Current Scenario In The AMR Industry 

<p>I want to discuss some key takeaways from the AMR conference held a few days ago in Basel. It was a good opportunity to be a part of it which also consisted of representatives from the US Senate, the Japanese Ministry of Health, the German National Association of Statutory Health Insurance Funds, the Public Health Agency of Canada, WHO, the European Medicines Agency, the European Commission, and several NGOs specializing in AMR.&nbsp;</p><p>Some of the interesting points are:&nbsp;</p><p><strong>Small and Medium-Sized Companies&nbsp;</strong></p><p>These companies are responsible for 80% of the novel antimicrobial pipeline, a counterintuitive figure as that was expected Big Pharma to be taking the grunt of the effort. &nbsp;</p><p>A survey among those SMEs showed that 3/4 of these companies are meeting their development goals, whereas, for the majority, their financial runway is less than one year.&nbsp;</p><p>&nbsp;</p><p><strong>Investment in AMR Activities </strong></p><p>Within AMR activities, 10% of the investments are made in diagnostics, with 90% dedicated to identifying new antibiotics and other chemical agents. &nbsp;</p><p>&nbsp;</p><p><strong>European Commission </strong></p><p>Little VC money is invested in this area, as it is considered too risky. But the European Commission is one of the important supporters of developing new antibiotics. They also prepared a report studying the six main antibiotics families and their supply chain vulnerability in Europe. The report also consisted of some actionable findings that should make the EU more resilient to global supply chain disruptions in preparation for global pandemics. &nbsp;</p><p>&nbsp;</p><h2><span style="font-size: 14pt;"><strong>Insights</strong> &nbsp;</span></h2><ul><li>Dr. Antonio Torres from Hospital Clinic Barcelona addressed issues like more deaths in Europe are due to Antimicrobial Resistance in comparison to deaths due to cancer. He also mentions how he relies on antibiotic stewardship in fast diagnostics to be the point of care, with a special emphasis on using multi-panel tests. &nbsp;</li><li>From Active Citizenship Network in Italy, Mariano Volta also explained how Italy accounts for 30% of the AMR cases in the EU, while Greece is another country with clear AMR issues.&nbsp;</li><li>Companies Showcasing new Technologies&nbsp;&nbsp;<ul><li>Novel detection techniques for Urine Tract Infections (UTI)</li><li>Raman spectroscopy technique is used to detect changes in bacteria as soon as they are exposed to antibiotics, providing UTI resistograms in less than 3.5 hours</li><li>Outside of UTI applications, presented their novel instrument based on Fluorimetry of Molecular Binding in situ, capable of providing results from a nasal swab in under 3 minutes.</li><li>Presenting impressive new pre-clinical development tools, two researchers from NCCR AntiResist, Urs Jenal, and Isabel Sorg, showed spectacular results obtained with 3D tissues grown from stem cells, arranged to be able to replicate the physics of lung and bladder tissues when exposed to infections. The images of those tissues fighting or succumbing to infections in real-time were nothing amazing&nbsp;</li></ul></li><li>Posters&nbsp;<ul><li>Nostics had an interesting poster showing their fast Surface Enhanced Raman Spectrometer sensors, focused on care testing</li><li>In contrast, iFast Diagnostics Ltd focused on central laboratory testing and presented a poster with very interesting results, showing how their technique utilizes the electrical properties of single bacteria individually measured in a microfluidic chip</li></ul></li></ul><p>&nbsp;</p><h2><span style="font-size: 14pt;">Conclusion&nbsp;</span></h2><p>The general feeling during the conference was optimistic: substantial talent supports the development of novel antibiotics and in vitro diagnostics tools for the current fight against antimicrobial resistance. That talent is supported by central governments, with the EU Commission acting strongly, while private funders are shy of investing because of the risks involved, but they need to realize the commercial benefit of success in this truly global field.&nbsp;</p><p>All in all, a positive outlook in this very important fight for the survival of antibiotics.&nbsp;</p><p>&nbsp;</p><p>&nbsp;</p><p><span style="font-size: 10pt;"><em>This article was contributed by our expert <a href="" target="_blank" rel="noopener">Juan F Roman</a></em></span></p><p>&nbsp;</p><p>&nbsp;</p><h3><span style="font-size: 18pt;">Frequently Asked Questions Answered by Juan F Roman &nbsp;</span></h3><p>&nbsp;</p><h2><span style="font-size: 12pt;">1. How is the pharmaceutical industry responding to antibiotic resistance? </span></h2><p>Substantial activity from small pharma start-ups in developing novel antibiotics in a race against the clock, as many bacteria are becoming resistant to the most widely used (and cheaper) antibiotics. Big pharma is not investing heavily in this field, and 90% of the research investment comes from small and medium size companies. &nbsp;</p><p>&nbsp;</p><h2><span style="font-size: 12pt;">2. Which strategies can be effective in preventing antibiotic resistance?</span>&nbsp;</h2><p><strong>Antibiotics stewardship</strong>&nbsp;</p><p>Doctors should only prescribe antibiotics if it is clear the bacteria are susceptible, and it is not easy as it requires careful monitoring of patients instead of 'prescribe and bye.' &nbsp;</p><p>&nbsp;</p><h2><span style="font-size: 12pt;">3. What is the economic burden of antibiotic resistance?&nbsp;</span></h2><p>In Europe, antibiotic resistance-related deaths are more numerous now than those from cancer&mdash;a sobering figure. &nbsp;</p><p>&nbsp;</p><h2><span style="font-size: 12pt;">4. What current technologies are being used in the AMR industry?&nbsp;</span></h2><p>Point-of-care diagnostics help doctors decide if the infection is viral or bacterial (hence susceptible to antibiotic treatment).&nbsp;</p><p>&nbsp;</p><p>&nbsp;</p><p>&nbsp;</p><p>&nbsp;</p>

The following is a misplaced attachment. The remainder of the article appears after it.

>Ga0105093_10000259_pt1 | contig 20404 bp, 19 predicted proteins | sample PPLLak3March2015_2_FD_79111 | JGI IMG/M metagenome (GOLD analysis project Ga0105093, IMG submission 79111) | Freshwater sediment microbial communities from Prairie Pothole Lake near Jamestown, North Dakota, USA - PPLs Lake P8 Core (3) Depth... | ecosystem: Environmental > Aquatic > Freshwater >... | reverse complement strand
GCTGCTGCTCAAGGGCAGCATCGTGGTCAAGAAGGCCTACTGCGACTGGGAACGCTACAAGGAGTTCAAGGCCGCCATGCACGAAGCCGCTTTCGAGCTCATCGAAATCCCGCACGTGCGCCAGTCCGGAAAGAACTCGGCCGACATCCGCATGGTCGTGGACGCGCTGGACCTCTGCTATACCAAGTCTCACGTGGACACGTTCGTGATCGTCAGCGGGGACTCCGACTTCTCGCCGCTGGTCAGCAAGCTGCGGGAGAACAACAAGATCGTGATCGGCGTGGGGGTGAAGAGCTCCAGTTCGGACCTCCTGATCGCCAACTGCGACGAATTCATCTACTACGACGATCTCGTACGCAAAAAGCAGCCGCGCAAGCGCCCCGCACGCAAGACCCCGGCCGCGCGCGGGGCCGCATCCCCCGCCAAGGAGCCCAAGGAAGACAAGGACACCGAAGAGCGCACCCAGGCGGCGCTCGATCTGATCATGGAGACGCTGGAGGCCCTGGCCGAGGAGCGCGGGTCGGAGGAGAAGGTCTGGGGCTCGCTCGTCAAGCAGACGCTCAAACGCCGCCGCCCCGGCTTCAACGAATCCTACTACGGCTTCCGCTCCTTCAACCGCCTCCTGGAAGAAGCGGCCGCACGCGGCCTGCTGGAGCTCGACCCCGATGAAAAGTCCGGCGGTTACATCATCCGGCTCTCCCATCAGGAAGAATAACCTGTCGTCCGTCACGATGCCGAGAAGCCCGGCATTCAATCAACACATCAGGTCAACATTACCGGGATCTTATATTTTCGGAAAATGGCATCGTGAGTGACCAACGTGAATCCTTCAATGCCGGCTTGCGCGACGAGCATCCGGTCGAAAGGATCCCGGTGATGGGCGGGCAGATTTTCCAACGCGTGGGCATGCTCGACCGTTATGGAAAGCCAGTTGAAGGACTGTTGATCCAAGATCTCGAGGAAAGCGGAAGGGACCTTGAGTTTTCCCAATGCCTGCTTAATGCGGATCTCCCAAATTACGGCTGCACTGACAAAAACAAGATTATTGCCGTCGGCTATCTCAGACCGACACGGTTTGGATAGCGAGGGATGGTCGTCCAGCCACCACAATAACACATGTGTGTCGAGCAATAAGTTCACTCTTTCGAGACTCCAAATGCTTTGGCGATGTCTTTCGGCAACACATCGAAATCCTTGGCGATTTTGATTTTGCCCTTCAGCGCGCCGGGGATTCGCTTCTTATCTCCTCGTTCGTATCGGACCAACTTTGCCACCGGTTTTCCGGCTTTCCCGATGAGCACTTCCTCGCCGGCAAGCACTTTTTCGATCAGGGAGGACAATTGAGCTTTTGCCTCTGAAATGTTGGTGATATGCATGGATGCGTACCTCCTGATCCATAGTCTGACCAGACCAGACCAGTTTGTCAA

KR Expert - Juan F Roman